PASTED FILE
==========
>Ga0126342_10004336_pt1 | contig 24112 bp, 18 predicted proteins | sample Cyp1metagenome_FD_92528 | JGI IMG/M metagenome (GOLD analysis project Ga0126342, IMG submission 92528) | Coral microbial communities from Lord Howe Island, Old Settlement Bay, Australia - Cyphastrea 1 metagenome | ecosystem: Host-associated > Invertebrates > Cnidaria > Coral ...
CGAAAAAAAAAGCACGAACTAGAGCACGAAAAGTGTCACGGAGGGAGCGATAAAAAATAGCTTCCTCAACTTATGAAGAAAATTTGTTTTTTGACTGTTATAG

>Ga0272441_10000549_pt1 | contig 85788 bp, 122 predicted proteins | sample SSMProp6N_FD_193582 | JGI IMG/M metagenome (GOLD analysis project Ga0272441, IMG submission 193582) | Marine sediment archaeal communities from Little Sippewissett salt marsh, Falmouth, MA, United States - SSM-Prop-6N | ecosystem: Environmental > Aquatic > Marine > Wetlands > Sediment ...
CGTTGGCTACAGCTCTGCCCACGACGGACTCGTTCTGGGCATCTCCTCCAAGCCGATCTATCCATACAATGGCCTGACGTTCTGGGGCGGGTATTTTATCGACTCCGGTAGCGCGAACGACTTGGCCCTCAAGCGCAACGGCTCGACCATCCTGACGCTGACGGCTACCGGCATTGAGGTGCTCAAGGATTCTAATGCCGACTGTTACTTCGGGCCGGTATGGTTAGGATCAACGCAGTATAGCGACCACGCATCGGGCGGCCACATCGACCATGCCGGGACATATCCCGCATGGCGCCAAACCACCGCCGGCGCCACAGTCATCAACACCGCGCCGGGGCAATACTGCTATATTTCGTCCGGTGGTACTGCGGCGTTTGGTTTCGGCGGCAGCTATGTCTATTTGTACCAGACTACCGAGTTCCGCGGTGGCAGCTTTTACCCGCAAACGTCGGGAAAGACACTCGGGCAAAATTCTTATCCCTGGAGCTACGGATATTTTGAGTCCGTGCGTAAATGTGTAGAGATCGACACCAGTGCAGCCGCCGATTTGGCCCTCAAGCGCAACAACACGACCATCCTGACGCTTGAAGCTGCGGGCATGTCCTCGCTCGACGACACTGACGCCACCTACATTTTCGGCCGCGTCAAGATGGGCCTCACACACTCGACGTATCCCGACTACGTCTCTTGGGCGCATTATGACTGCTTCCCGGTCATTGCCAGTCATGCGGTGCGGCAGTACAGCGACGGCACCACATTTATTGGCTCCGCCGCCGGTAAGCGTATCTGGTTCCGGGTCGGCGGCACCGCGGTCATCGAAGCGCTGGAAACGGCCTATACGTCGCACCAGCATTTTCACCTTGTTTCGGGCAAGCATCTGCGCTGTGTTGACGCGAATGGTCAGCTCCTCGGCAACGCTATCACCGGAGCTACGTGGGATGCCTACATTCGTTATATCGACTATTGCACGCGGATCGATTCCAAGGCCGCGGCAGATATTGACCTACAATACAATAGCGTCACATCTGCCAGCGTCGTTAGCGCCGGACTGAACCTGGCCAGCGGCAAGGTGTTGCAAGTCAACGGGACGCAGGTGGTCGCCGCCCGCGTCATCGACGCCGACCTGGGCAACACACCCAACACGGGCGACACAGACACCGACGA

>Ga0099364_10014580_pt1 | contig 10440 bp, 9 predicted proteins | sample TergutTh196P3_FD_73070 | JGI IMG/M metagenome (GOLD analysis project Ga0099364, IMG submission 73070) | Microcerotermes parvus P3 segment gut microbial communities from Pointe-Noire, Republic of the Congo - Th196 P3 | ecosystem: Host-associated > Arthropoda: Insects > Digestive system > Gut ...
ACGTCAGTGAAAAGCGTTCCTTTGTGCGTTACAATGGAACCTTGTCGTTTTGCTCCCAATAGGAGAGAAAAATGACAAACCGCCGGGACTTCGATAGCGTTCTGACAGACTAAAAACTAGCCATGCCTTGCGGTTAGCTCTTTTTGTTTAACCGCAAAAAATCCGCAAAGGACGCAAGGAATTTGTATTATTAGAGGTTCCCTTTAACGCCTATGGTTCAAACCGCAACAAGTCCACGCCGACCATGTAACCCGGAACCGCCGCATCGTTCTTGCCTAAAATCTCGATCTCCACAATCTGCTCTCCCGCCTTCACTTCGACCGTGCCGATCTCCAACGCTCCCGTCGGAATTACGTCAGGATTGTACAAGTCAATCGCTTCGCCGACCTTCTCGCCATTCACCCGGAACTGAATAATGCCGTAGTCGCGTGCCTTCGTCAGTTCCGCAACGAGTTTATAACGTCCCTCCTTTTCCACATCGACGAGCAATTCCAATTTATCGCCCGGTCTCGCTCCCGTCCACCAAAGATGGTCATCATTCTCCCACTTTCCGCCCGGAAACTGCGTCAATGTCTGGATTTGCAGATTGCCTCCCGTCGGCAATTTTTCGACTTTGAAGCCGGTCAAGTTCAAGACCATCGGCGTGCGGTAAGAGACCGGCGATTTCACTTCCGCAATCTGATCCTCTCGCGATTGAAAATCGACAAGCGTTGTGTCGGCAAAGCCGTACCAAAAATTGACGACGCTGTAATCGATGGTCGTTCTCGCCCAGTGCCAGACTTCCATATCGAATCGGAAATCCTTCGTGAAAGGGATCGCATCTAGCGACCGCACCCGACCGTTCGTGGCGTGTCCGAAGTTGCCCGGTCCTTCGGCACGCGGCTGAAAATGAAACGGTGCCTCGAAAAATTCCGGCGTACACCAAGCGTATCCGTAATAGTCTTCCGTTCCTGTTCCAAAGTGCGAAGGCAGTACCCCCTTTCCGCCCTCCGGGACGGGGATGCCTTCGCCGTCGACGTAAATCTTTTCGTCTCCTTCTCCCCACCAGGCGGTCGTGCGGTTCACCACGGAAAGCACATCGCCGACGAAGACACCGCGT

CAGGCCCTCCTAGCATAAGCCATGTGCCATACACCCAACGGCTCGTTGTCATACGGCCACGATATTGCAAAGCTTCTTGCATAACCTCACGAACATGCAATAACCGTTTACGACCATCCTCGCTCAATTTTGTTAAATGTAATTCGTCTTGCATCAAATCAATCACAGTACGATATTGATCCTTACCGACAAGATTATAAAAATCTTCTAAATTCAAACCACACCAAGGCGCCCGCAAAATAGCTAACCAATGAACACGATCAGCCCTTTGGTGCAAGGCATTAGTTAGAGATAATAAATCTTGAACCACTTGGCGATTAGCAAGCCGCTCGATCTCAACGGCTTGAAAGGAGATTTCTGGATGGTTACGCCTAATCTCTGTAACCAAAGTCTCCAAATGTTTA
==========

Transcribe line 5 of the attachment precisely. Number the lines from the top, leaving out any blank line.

>Ga0099364_10014580_pt1 | contig 10440 bp, 9 predicted proteins | sample TergutTh196P3_FD_73070 | JGI IMG/M metagenome (GOLD analysis project Ga0099364, IMG submission 73070) | Microcerotermes parvus P3 segment gut microbial communities from Pointe-Noire, Republic of the Congo - Th196 P3 | ecosystem: Host-associated > Arthropoda: Insects > Digestive system > Gut ...